There are days when I don’t mind being alone, and then there are days when I remember what my family was like.
That almost excludes Ryden; not because I don’t consider her family- if anything, she’s all I have left- but because I have actually seen her in in the past six years.
My papa was like thunder, coming in with the storms. I somehow thought I would have more of a recollection of him, but the only thing I can really remember is his shoes. I do not remember his face. I do not remember his voice. I do not even remember his clothes, but I remember his shoes. His size thirteen, worn-down and well-loved hiking boots were always either on his feet or at the foot of his bed during the night. I do not remember how my papa smelled, but I remember how his shoes smelled. They were terrible, even though my little sister would sometimes put fresh pine needles inside of them while my papa slept. She did things like that a lot- trying to fix what was unfixable. Ryden was the rain.
My mama was the lightning, fleeting in her appearances and quick with her strikes. I never knew when she would leave next, and I never knew when she would return. I remember her seated at the foot of my bed every night, gently running her fingertips over the veins in my hand as she assured me, Do not worry bambino, I am here. In the dead of winter, I remember that I would sit on her lap as Ryden sat in my papa’s, and the flames would roar wild in the fireplace next to us. We were very young, and we had no idea that we were all one gigantic storm.
Throughout my childhood, it was like my mama was a bird that was constantly on the verge of migrating south forever. As I grew older, she grew restless, and I knew this. I knew this very well. I never thought she would go, though, and while she would be gone for periods of time, she never truly did leave… until three days after my eighth birthday.
I remember waking up that morning. It was a grey day. The days always had colors when I was little- I don’t remember when that stopped, exactly, or even if it stopped. Maybe they all just started to be grey. Sometimes the day’s color would form as it went along, and sometimes I knew from the moment I woke up. This was one of those days.
From the moment I opened my eyes, everything was grey. The sparse droplets against the window next to my bed were gray. They were hardly droplets even; it was less of a rain than it was a falling mist. Connecticut is prone to this type of weather in November.
I heard Ryden shift around from the other side of the room. I knew it must be early if my little sister wasn’t up yet; she was always an early riser. I glanced over at the light peeking in from under our door. It was grey.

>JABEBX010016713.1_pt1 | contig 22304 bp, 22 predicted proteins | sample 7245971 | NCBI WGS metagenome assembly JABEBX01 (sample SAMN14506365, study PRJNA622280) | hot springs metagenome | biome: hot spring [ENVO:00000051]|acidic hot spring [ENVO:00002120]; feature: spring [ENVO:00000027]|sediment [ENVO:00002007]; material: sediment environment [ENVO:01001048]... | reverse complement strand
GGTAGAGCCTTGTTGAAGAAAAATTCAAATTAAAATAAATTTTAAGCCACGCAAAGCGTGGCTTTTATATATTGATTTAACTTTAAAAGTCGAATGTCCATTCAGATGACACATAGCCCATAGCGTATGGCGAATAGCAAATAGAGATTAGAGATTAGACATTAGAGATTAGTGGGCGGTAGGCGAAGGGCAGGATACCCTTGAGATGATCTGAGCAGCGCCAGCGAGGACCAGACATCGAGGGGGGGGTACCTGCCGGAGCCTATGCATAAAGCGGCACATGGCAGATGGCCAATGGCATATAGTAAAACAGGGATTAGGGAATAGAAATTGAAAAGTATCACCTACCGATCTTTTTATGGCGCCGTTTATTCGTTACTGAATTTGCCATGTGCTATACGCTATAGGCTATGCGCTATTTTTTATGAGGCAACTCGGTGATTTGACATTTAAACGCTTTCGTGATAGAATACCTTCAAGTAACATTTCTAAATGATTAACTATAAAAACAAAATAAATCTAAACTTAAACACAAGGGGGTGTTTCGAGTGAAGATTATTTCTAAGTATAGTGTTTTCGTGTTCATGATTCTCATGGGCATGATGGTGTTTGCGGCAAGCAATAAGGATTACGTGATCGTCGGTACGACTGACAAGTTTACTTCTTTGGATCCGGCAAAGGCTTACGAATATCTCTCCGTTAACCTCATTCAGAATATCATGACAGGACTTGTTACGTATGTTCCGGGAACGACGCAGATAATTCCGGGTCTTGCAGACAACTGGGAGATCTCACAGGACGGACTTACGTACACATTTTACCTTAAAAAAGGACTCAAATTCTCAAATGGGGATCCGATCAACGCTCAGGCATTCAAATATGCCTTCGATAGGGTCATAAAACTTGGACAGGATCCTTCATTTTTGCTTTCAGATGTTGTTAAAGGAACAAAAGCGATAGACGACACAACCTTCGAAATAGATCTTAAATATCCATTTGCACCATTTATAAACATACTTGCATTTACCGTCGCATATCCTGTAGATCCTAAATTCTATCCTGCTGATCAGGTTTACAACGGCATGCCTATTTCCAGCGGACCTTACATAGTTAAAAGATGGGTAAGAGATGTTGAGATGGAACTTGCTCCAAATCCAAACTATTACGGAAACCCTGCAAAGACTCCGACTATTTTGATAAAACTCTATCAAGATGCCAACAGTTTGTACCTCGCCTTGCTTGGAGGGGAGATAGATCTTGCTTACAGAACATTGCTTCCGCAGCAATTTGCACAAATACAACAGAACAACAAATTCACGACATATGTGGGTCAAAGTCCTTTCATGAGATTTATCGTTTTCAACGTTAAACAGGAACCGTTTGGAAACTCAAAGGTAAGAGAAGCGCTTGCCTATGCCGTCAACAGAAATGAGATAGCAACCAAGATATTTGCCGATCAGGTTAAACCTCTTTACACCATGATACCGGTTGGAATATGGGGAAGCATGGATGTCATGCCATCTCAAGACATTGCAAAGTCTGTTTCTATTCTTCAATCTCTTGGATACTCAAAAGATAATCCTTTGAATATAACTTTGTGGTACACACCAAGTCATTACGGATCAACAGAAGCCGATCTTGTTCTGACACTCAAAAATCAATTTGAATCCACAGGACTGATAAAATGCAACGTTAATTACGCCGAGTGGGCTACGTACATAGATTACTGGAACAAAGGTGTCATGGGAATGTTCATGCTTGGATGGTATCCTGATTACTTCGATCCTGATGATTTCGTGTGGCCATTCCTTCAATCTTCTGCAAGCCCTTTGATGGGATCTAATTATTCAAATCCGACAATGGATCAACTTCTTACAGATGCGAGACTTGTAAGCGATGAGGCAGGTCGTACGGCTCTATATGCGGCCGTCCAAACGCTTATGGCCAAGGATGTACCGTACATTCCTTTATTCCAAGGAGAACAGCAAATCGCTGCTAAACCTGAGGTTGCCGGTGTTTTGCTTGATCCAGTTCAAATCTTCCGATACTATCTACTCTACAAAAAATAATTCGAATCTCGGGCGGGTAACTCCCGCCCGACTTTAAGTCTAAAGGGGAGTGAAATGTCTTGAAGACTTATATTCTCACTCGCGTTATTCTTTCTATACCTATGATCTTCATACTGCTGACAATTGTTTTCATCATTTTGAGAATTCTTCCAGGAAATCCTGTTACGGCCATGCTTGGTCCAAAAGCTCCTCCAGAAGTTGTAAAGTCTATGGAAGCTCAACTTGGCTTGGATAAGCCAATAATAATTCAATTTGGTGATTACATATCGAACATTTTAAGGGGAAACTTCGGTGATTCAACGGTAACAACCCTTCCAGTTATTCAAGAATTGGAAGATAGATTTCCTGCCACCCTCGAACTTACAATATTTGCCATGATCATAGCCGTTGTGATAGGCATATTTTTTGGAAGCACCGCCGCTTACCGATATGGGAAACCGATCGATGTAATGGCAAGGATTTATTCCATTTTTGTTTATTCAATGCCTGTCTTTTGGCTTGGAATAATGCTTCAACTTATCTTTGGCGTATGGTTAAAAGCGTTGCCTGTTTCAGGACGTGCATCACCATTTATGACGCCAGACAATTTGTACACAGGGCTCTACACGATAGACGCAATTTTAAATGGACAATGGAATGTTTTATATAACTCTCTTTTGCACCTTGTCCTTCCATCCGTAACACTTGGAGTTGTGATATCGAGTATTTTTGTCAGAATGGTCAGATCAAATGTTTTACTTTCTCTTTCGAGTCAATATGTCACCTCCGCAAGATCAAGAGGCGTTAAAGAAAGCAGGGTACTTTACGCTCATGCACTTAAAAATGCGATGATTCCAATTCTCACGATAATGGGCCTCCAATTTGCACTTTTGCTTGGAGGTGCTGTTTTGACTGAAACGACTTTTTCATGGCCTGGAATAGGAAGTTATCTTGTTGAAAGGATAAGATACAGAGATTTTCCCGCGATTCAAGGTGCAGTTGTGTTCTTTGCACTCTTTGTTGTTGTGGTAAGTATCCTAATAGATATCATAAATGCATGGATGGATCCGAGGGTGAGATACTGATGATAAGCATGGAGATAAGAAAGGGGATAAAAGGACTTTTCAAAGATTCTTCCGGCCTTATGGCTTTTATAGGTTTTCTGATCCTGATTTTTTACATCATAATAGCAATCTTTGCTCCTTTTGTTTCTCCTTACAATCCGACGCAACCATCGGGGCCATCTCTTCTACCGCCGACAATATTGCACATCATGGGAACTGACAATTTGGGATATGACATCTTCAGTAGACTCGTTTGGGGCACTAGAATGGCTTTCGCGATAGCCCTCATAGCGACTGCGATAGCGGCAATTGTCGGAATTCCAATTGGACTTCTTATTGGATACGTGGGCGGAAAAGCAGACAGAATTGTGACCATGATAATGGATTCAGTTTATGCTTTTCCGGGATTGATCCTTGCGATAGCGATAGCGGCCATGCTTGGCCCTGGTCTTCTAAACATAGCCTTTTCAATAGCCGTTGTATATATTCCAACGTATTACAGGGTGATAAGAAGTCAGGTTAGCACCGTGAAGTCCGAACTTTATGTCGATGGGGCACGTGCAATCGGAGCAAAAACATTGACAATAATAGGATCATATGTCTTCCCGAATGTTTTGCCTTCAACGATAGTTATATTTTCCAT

I slipped out from other the covers, taking one glance at the window and my sister’s bed covers before opening the door and letting in the light that seeped through the crack between it and the floor. Grey. All of it was grey.
And then I saw them.
My papa’s shoes.
Strewn carelessly across the floor in the middle of the hallway.
My papa’s shoes.
I stumbled over to them, in a daze. I did not dare to pick them up.
My papa’s shoes were not on his feet.
The day turned black as I turned the knob on the door that led out of the hallway into the kitchen.
The door opened in slow motion, though whether this is a trick of my memory or I actually took my time in opening it I can’t say. But eventually it was open, and I was standing in the hallway with my hand on the doorknob, impossibly small against the gravity of those abandoned shoes. A figure was slumped on the floor by the oven.
Papa was sitting on the ground, a sight so incredibly out of character that it took me several moments to register that it was, indeed, him. For a terrifying moment I thought he was dead- when he looked up, I instinctively jerked back, as if he would lurch forward and try to slice me open. Instead he just let out a long, ragged breath.
“Mama is gone, cuore mio.” His pajamas were black.
My hand fell from the doorknob. “What do you mean, gone?”
“She left us, mimmo. She’s not coming back.”
Anger swelled up inside of me, something that would soon be familiar. I had many red days in my future. “How do you know? You don’t! You don’t know!”
Papa just shook his head, dropping his gaze back to the wooden flooring.
That previous night, my mama had sat at the foot of my bed as always. She had placed her hand on top of mine and gazed at the ceiling of the room, short, straight, black hair falling into her blue eyes. It was as if she saw stars up there, because she let out this great big sigh and gave my hand a squeeze.
“Is everything okay, Mama?”
She looked down at me and gave me what seemed to be a reassuring smile.
“Yes, Liam. Io ti amo.”
And I believed her. Because when you’re eight years old, your parents don’t lie to you.
Or at least you don’t know it.
This is just something detailing a part of one of my character’s pasts. Huge thanks to my friend Rory for helping with writing it.